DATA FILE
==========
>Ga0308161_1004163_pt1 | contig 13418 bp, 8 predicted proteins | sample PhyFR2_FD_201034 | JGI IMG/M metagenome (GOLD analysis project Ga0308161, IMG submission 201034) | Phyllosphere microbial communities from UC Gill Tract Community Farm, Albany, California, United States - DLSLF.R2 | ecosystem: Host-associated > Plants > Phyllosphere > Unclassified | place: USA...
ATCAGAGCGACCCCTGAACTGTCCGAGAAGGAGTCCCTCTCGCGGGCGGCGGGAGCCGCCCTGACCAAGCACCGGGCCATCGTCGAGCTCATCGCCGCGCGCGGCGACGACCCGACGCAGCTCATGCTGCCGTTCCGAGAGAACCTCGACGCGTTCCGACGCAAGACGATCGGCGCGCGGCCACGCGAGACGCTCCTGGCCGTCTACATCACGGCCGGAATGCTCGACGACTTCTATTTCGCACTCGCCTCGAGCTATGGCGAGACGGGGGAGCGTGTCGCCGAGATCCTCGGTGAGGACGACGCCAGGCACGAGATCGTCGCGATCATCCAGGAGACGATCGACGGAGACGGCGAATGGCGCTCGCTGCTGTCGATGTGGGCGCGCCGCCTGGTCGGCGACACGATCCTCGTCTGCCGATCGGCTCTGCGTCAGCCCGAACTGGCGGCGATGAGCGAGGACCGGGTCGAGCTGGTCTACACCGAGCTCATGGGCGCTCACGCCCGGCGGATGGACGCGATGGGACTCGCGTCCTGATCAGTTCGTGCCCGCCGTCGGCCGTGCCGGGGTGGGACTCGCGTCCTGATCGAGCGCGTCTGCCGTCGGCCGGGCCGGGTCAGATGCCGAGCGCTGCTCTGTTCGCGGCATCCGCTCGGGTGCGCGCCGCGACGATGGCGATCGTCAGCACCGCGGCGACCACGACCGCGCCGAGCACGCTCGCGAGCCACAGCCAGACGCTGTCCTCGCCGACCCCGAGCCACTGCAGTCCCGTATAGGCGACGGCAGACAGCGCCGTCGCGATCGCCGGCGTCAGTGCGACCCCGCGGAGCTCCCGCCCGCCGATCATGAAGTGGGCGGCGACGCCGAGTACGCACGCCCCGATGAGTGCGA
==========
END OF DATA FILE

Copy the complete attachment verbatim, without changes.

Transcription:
>Ga0308161_1004163_pt1 | contig 13418 bp, 8 predicted proteins | sample PhyFR2_FD_201034 | JGI IMG/M metagenome (GOLD analysis project Ga0308161, IMG submission 201034) | Phyllosphere microbial communities from UC Gill Tract Community Farm, Albany, California, United States - DLSLF.R2 | ecosystem: Host-associated > Plants > Phyllosphere > Unclassified | place: USA...
ATCAGAGCGACCCCTGAACTGTCCGAGAAGGAGTCCCTCTCGCGGGCGGCGGGAGCCGCCCTGACCAAGCACCGGGCCATCGTCGAGCTCATCGCCGCGCGCGGCGACGACCCGACGCAGCTCATGCTGCCGTTCCGAGAGAACCTCGACGCGTTCCGACGCAAGACGATCGGCGCGCGGCCACGCGAGACGCTCCTGGCCGTCTACATCACGGCCGGAATGCTCGACGACTTCTATTTCGCACTCGCCTCGAGCTATGGCGAGACGGGGGAGCGTGTCGCCGAGATCCTCGGTGAGGACGACGCCAGGCACGAGATCGTCGCGATCATCCAGGAGACGATCGACGGAGACGGCGAATGGCGCTCGCTGCTGTCGATGTGGGCGCGCCGCCTGGTCGGCGACACGATCCTCGTCTGCCGATCGGCTCTGCGTCAGCCCGAACTGGCGGCGATGAGCGAGGACCGGGTCGAGCTGGTCTACACCGAGCTCATGGGCGCTCACGCCCGGCGGATGGACGCGATGGGACTCGCGTCCTGATCAGTTCGTGCCCGCCGTCGGCCGTGCCGGGGTGGGACTCGCGTCCTGATCGAGCGCGTCTGCCGTCGGCCGGGCCGGGTCAGATGCCGAGCGCTGCTCTGTTCGCGGCATCCGCTCGGGTGCGCGCCGCGACGATGGCGATCGTCAGCACCGCGGCGACCACGACCGCGCCGAGCACGCTCGCGAGCCACAGCCAGACGCTGTCCTCGCCGACCCCGAGCCACTGCAGTCCCGTATAGGCGACGGCAGACAGCGCCGTCGCGATCGCCGGCGTCAGTGCGACCCCGCGGAGCTCCCGCCCGCCGATCATGAAGTGGGCGGCGACGCCGAGTACGCACGCCCCGATGAGTGCGA